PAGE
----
Pride: In the name of protest or party?

Views differ as to the purpose of annual event

  • Robe Cote

With organizers expecting 10,000 participants in this year’s Pride celebrations on Sunday, June 6, some people are questioning the purpose of the annual event.

Discussion between members within the gay, lesbian, bisexual, transgender, two-spirit and queer (GLBTTQ) communities has increased on the topic of what Pride is all about. While some see it as a form of protest, others see it as a celebration.

According to Barb Burkowski, who has served as chair of the Winnipeg Pride Committee for two years, there isn’t much need for the GLBTTQ community to protest these days.

“A lot of things that we’d be activists for, we’re fortunate that our government supports us,” said Burkowski.

On Aug. 2, 1987, less than 300 people gathered on the streets of Winnipeg and marched to protest for equality for homosexuals. Most had paper bags on their heads out of fear of public backlash.

They were protesting in a time when homosexuals did not have equal treatment by law as heterosexuals. They were publicly discriminated against and gay marriage was practically unthinkable.

Today, the picture is different. Homosexuals across Canada enjoy the full protection of the law. They cannot be discriminated against in any capacity and have full marriage rights and recognition.

For Burkowski, there is still a need for protest, but not within Canada. There are countries across the world where people are still imprisoned or even killed for the “crime” of homosexuality. These are the places people need to protest for.

(Pride should be a) celebration of the fact that we have equal rights in this country, when so many countries don’t have those rights.

Rachel Morgan, editor, Outwords magazine

Rachel Morgan is the editor of Outwords, a local magazine that provides news, analysis and entertainment for the GLBTTQ community. She echoes Burkowski’s sentiments.
“(Pride should be a) celebration of the fact that we have equal rights in this country, when so many countries don’t have those rights,” said Morgan.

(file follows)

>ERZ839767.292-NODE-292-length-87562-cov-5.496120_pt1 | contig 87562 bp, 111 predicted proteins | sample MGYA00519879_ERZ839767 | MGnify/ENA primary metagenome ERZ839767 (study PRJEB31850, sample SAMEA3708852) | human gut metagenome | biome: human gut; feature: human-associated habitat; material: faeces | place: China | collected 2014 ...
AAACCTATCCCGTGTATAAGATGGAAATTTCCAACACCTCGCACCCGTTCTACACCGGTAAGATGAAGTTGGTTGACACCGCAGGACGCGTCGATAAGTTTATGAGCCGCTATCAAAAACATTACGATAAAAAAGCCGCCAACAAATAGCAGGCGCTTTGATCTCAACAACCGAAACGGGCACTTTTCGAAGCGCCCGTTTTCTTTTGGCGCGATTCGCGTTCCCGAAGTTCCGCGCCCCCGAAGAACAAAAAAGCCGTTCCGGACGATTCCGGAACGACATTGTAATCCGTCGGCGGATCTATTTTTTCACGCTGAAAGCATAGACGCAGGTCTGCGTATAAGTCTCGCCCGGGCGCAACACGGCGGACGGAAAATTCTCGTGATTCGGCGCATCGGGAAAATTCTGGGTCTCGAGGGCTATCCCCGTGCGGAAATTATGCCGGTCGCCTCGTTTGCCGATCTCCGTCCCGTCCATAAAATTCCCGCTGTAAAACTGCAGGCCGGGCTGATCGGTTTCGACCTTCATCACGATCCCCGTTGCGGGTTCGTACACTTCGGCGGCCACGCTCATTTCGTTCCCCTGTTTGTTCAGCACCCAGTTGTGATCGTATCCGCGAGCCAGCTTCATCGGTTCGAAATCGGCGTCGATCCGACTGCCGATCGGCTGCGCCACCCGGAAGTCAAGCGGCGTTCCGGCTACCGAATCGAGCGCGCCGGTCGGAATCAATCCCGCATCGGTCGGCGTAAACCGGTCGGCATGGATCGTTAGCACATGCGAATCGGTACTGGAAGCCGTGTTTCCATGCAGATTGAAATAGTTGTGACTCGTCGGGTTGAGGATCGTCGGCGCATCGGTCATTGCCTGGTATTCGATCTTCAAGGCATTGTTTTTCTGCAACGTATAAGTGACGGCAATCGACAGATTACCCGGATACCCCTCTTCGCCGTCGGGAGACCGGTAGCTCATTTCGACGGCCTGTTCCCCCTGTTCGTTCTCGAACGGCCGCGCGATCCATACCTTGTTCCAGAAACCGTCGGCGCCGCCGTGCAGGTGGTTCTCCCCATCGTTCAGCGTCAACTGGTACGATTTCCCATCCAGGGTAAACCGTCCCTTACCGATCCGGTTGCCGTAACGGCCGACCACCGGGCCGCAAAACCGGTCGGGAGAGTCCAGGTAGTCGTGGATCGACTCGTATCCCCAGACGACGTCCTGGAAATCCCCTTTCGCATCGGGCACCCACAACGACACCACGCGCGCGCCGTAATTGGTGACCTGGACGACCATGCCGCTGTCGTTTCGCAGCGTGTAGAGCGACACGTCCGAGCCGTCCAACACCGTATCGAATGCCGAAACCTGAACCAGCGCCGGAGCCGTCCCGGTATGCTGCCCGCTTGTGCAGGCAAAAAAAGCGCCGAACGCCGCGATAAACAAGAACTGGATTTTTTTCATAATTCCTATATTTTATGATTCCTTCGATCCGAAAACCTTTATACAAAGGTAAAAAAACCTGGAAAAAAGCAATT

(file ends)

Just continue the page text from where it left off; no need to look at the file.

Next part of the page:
Still, some people think the emphasis on protest should be greater.

Gay Shame, an organization founded in Brooklyn, New York in 1998, believes that the GLBTTQ community has become complacent with the corporate sponsorship and commercialization of Gay Pride.

“There are too many corporations and too many voices involved in the planning of Gay Pride,” said Cameron Davidson, an openly gay student at the University of Manitoba who has boycotted Pride for the last four years.

Davidson supports the Gay Shame movement, and believes it will restore “the proud traditions of Pride.”

“All of them are pushing the partying aspect as a way of promoting their products – they are the ones who don’t want the protest,” said Davidson.

Burkowski dismisses comments against corporate sponsorship. People in Winnipeg are still unsure as to what sponsorship will mean, as 2010 marks the first year Pride Winnipeg has received any corporate sponsors.         

But the money has been good, allowing for larger celebrations, a change in venue, and even Canadian singer Deborah Cox as the headlining act.

“We have more money to do things – they have to see that it’s all for the community,” said Burkowski.

Davidson agrees that Pride is an event for the community, but cautions people to think about what they’re doing when they attend.

“Partying without protesting is destroying that community and (people) should remember that before they decide to go,” he said.

Published in Volume 64, Number 26 of The Uniter (May 27, 2010)

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